Whom and What we “have seen”; the dilemma of the demand of the future/now

A huge problem is that we have a large amount of energy being required from existing ecologically sensitive and aware people who are finding themselves pulled toward protecting and supporting their brothers and sisters, “who they HAVE SEEN”* (see note below)   . The result of this is that we expend all this energy for this “fake crisis” (I call Continue Reading

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“Slow walk” on Climate Action far more expensive than all-out effort to address it properly

Just one more of those things that infuriates me about we as a people of the earth: “Slow-walking action on climate, another paper found, will cost the world $26 trillion by just 2030.” Wallace-Wells, David. The Uninhabitable Earth (p. 33). Crown/Archetype. Kindle Edition. And we have people saying “It costs too much! That’ll wreck the economy! ” Bigtime, deadly B.S.

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The danger of placing too much hope in “Geo-engineering”

Wallace-Wells follows that notion I just “cautioned” about, with another not so helpful notion: “We found a way to engineer devastation, and we can find a way to engineer our way out of it—or, rather, engineer our way toward a degraded muddle, but one that nevertheless extends forward the promise of new generations finding their own way forward, perhaps toward Continue Reading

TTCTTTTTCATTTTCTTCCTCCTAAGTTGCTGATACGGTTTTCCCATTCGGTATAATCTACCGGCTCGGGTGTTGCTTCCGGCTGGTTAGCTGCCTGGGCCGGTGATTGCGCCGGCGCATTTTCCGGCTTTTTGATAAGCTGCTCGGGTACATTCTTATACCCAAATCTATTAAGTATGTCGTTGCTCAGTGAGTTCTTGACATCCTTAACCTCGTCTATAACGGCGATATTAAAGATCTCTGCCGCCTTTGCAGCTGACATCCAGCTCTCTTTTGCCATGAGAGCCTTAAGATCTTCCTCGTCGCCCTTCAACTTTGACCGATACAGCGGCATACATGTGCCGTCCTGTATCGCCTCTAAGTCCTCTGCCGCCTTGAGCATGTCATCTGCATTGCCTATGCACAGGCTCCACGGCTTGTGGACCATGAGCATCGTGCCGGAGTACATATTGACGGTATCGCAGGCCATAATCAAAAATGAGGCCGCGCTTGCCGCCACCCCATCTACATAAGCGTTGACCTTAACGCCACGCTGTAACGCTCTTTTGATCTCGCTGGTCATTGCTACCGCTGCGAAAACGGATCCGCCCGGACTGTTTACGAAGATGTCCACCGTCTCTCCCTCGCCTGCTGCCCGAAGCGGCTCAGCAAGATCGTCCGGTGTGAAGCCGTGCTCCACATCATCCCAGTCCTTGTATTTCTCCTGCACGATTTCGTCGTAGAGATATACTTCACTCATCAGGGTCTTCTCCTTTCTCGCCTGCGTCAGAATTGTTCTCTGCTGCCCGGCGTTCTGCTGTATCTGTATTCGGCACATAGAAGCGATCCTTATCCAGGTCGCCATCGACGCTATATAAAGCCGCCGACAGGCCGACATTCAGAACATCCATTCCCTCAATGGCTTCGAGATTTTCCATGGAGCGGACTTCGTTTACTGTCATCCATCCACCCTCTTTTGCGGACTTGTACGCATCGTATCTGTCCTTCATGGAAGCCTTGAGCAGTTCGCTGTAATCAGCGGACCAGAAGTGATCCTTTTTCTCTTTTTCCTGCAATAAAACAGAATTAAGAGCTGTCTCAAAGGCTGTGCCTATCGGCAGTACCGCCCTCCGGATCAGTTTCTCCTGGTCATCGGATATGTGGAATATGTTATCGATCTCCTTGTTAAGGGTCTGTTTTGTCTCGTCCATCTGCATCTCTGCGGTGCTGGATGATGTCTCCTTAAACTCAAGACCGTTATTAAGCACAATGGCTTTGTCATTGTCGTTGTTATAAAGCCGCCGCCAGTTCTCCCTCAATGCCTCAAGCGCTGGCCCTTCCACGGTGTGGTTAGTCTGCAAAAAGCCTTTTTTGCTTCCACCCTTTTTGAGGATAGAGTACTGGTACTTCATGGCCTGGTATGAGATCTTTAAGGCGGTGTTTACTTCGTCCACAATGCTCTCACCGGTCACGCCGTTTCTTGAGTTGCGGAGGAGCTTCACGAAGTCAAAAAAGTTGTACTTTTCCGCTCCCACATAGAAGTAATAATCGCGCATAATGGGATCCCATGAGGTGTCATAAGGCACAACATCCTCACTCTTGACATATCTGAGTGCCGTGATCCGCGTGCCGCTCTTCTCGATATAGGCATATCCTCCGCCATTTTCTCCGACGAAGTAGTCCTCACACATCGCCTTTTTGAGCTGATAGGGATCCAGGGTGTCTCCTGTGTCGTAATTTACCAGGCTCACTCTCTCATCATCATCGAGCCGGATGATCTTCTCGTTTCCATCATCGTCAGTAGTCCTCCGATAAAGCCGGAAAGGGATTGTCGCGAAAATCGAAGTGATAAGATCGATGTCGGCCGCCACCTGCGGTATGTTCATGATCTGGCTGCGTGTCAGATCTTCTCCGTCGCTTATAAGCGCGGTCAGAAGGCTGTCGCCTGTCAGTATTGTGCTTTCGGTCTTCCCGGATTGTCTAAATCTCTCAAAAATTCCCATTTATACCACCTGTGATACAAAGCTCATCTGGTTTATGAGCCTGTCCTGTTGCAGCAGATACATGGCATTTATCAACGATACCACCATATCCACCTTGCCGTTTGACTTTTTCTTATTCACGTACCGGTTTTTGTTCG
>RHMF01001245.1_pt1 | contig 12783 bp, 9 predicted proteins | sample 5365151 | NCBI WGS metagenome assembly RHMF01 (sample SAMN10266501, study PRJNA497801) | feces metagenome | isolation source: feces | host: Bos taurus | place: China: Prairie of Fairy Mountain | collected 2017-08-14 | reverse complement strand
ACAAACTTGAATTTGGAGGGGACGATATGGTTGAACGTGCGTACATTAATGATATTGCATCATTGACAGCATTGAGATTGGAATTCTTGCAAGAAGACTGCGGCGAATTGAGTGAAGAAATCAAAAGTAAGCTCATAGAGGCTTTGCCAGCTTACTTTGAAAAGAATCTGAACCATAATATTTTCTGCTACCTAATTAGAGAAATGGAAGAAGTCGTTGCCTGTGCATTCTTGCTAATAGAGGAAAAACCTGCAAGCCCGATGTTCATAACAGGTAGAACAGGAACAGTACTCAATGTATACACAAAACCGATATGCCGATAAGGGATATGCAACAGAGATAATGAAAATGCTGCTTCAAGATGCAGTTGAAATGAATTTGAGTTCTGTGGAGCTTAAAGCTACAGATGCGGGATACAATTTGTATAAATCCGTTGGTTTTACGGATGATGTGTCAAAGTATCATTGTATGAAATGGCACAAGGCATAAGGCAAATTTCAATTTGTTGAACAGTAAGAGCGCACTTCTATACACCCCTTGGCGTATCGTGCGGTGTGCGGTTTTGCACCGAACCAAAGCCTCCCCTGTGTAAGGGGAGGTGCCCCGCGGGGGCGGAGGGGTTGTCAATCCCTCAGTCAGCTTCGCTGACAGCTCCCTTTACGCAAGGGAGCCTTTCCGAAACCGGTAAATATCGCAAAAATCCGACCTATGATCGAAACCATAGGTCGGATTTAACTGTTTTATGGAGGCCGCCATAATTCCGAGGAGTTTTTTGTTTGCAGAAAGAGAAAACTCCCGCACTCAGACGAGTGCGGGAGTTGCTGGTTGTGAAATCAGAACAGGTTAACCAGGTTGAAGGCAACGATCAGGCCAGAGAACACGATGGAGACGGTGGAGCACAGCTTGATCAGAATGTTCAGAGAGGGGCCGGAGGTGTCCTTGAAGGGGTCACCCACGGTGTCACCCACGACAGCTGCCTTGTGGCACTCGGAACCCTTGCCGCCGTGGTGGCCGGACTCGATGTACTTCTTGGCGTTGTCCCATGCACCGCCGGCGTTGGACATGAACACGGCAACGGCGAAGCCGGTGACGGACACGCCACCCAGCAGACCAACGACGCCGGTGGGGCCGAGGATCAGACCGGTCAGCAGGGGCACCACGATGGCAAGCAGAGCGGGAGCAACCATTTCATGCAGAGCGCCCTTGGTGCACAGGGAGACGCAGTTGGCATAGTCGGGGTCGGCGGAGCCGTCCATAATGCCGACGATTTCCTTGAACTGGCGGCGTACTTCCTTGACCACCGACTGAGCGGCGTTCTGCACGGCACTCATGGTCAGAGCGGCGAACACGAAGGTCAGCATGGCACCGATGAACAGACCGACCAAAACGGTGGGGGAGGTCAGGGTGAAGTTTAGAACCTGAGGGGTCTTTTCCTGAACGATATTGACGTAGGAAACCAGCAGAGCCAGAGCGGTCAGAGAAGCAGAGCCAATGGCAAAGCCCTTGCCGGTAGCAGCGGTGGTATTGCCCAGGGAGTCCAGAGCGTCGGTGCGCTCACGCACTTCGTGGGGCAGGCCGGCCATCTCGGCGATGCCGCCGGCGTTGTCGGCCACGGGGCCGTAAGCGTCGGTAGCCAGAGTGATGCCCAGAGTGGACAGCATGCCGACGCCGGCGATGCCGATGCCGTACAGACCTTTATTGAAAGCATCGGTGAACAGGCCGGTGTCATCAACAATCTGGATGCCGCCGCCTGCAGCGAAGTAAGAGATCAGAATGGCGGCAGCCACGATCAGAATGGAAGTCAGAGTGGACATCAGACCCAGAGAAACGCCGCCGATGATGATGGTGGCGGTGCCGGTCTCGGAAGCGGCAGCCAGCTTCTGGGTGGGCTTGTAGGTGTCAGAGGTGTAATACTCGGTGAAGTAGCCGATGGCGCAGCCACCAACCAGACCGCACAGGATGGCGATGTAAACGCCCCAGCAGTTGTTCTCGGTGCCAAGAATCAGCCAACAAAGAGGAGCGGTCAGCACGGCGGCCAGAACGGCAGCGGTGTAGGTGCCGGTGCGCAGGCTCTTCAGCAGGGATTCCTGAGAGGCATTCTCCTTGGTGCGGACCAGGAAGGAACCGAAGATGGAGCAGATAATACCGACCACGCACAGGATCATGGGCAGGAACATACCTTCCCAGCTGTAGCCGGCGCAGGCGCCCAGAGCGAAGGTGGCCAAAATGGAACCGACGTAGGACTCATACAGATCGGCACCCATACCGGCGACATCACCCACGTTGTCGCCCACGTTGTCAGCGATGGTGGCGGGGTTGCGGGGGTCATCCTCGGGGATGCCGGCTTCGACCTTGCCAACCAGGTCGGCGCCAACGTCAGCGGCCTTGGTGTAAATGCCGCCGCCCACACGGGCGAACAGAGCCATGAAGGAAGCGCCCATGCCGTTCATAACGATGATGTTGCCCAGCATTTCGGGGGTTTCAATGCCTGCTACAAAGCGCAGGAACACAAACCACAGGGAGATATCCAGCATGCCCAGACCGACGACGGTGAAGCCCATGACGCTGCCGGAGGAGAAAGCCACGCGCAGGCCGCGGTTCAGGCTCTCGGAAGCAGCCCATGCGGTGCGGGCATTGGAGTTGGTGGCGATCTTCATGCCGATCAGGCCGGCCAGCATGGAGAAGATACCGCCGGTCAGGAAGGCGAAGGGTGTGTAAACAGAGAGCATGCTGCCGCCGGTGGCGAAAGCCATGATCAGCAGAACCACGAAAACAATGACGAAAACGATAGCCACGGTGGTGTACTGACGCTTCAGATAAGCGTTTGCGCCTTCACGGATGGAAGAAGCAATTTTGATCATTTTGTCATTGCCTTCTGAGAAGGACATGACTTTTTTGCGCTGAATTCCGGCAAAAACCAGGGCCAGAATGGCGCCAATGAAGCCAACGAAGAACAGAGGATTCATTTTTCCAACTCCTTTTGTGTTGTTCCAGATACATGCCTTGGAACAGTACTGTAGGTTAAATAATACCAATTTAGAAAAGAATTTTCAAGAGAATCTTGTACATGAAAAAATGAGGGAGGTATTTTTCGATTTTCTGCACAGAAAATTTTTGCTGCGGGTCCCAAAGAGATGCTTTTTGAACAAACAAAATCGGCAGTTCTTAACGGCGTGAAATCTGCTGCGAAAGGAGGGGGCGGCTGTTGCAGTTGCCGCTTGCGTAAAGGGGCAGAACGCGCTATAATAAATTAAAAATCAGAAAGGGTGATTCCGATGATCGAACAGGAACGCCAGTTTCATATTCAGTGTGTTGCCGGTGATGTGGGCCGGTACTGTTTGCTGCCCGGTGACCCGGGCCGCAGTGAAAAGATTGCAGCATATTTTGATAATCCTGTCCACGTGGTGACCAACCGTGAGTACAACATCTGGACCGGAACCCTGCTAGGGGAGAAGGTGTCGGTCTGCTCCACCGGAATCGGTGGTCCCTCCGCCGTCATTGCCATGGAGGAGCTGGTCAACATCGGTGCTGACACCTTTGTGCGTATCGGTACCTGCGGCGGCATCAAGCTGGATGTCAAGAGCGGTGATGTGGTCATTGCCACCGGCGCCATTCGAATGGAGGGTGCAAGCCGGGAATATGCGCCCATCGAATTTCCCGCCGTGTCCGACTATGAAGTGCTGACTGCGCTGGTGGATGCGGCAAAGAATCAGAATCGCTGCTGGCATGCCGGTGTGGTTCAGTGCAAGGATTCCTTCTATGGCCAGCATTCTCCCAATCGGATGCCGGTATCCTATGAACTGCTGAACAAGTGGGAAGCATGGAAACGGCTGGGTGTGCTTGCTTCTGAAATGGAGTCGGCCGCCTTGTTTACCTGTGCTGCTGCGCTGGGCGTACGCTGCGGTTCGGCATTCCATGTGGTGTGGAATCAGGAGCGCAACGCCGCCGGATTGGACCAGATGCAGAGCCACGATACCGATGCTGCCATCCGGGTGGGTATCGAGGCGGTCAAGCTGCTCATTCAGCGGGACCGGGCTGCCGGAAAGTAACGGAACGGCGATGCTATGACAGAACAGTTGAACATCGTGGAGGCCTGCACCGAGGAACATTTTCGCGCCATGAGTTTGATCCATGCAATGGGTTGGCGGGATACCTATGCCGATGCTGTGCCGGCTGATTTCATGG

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The “Baked in” consequences

Here’s a notion that Wallace-Wells forwards in his book and to people who ask him about “hope” in the face of his “bleak picture”, which I think paints a false picture: “No matter how out-of-control the climate system seems—with its roiling typhoons, unprecedented famines and heat waves, refugee crises and climate conflicts—we are all its authors. And still writing.” Wallace-Wells, Continue Reading

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The “forgotten” appreciation for Apocalypse in genre

The final sentence of the previous quote from the Wallace-Wells book provides a good explanation of why I think we need to utilize and “recover” an ancient purpose of the apocalyptic genre: “There is simply no analogy to draw on, outside of mythology and theology—and perhaps the Cold War prospect of mutually assured destruction.” Wallace-Wells, David. The Uninhabitable Earth (p. Continue Reading

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